Hybrid systems that combine novel OWC technologies with existing RF wireless networks and fiber optics can improve the overall communication system with reduced interference and higher capacity.2,3 Thus, dynamic network management algorithms like software-defined networking are being developed to seamlessly integrate optical wireless networks with existing RF wireless networks and realize heterogeneous wireless networks.3  

In this regard, integrated photonics and advanced modulation techniques can help achieve efficient and scalable next-gen wireless communication.

More from AZoOptics: Advances in Optical Metrology: Techniques and Applications

References and Further Reading

1. Hamza, A., Tripp, T. (2020). Optical Wireless Communication for the Internet of Things: Advances, Challenges, and Opportunities. INDIGO (University of Illinois at Chicago). doi.org/10.36227/techrxiv.12659789.v1

2. Kaur, S., Singh, P., Tripathi, V., Kaur, R. (2022). Recent Trends in Wireless and Optical Fiber Communication. Global Transitions Proceedings. doi.org/10.1016/j.gltp.2022.03.022

3. Haas, H., Elmirghani, J., White, I. (2020). Optical wireless communication. Philosophical Transactions of the Royal Society A: Mathematical, Physical and Engineering Sciences. doi.org/10.1098/rsta.2020.0051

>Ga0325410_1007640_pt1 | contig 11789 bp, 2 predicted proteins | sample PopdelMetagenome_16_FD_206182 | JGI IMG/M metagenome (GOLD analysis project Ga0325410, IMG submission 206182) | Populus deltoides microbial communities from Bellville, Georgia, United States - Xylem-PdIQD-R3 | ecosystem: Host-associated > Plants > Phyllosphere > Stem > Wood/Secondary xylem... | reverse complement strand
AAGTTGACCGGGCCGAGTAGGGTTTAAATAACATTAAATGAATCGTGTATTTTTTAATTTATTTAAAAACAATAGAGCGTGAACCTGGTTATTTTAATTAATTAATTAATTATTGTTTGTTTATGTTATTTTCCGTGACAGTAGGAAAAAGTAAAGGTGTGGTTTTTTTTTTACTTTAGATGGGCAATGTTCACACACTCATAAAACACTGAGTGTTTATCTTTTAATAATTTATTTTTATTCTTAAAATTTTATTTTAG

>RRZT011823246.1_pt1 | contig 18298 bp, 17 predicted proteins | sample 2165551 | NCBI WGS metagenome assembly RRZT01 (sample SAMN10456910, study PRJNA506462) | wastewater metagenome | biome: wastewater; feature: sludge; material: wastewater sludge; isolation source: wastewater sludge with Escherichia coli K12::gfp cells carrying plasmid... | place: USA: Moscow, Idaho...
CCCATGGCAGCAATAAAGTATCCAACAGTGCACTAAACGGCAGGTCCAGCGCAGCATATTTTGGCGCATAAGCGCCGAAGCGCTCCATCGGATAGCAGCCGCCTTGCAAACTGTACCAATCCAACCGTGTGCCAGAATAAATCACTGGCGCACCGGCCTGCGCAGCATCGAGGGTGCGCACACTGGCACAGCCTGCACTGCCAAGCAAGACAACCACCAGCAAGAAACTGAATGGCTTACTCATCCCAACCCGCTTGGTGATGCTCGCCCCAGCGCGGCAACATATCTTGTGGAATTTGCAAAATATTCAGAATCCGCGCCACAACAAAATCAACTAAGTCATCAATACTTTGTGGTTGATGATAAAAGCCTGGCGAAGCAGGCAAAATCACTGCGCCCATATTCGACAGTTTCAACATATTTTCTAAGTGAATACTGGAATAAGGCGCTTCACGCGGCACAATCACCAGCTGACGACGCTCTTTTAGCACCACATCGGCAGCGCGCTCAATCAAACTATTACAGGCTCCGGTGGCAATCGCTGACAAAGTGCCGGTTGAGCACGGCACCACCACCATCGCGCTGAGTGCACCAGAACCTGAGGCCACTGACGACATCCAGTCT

4. Guerboukha, H., Zhao, B., Fang, Z., Knightly, E., Mittleman, D. M. (2024). Curving THz wireless data links around obstacles. Communications Engineering3(1). doi.org/10.1038/s44172-024-00206-3

Disclaimer: The views expressed here are those of the author expressed in their private capacity and do not necessarily represent the views of AZoM.com Limited T/A AZoNetwork the owner and operator of this website. This disclaimer forms part of the Terms and conditions of use of this website.

Nidhi Dhull

Written by

Nidhi Dhull

Nidhi Dhull is a freelance scientific writer, editor, and reviewer with a PhD in Physics. Nidhi has an extensive research experience in material sciences. Her research has been mainly focused on biosensing applications of thin films. During her Ph.D., she developed a noninvasive immunosensor for cortisol hormone and a paper-based biosensor for E. coli bacteria. Her works have been published in reputed journals of publishers like Elsevier and Taylor & Francis. She has also made a significant contribution to some pending patents.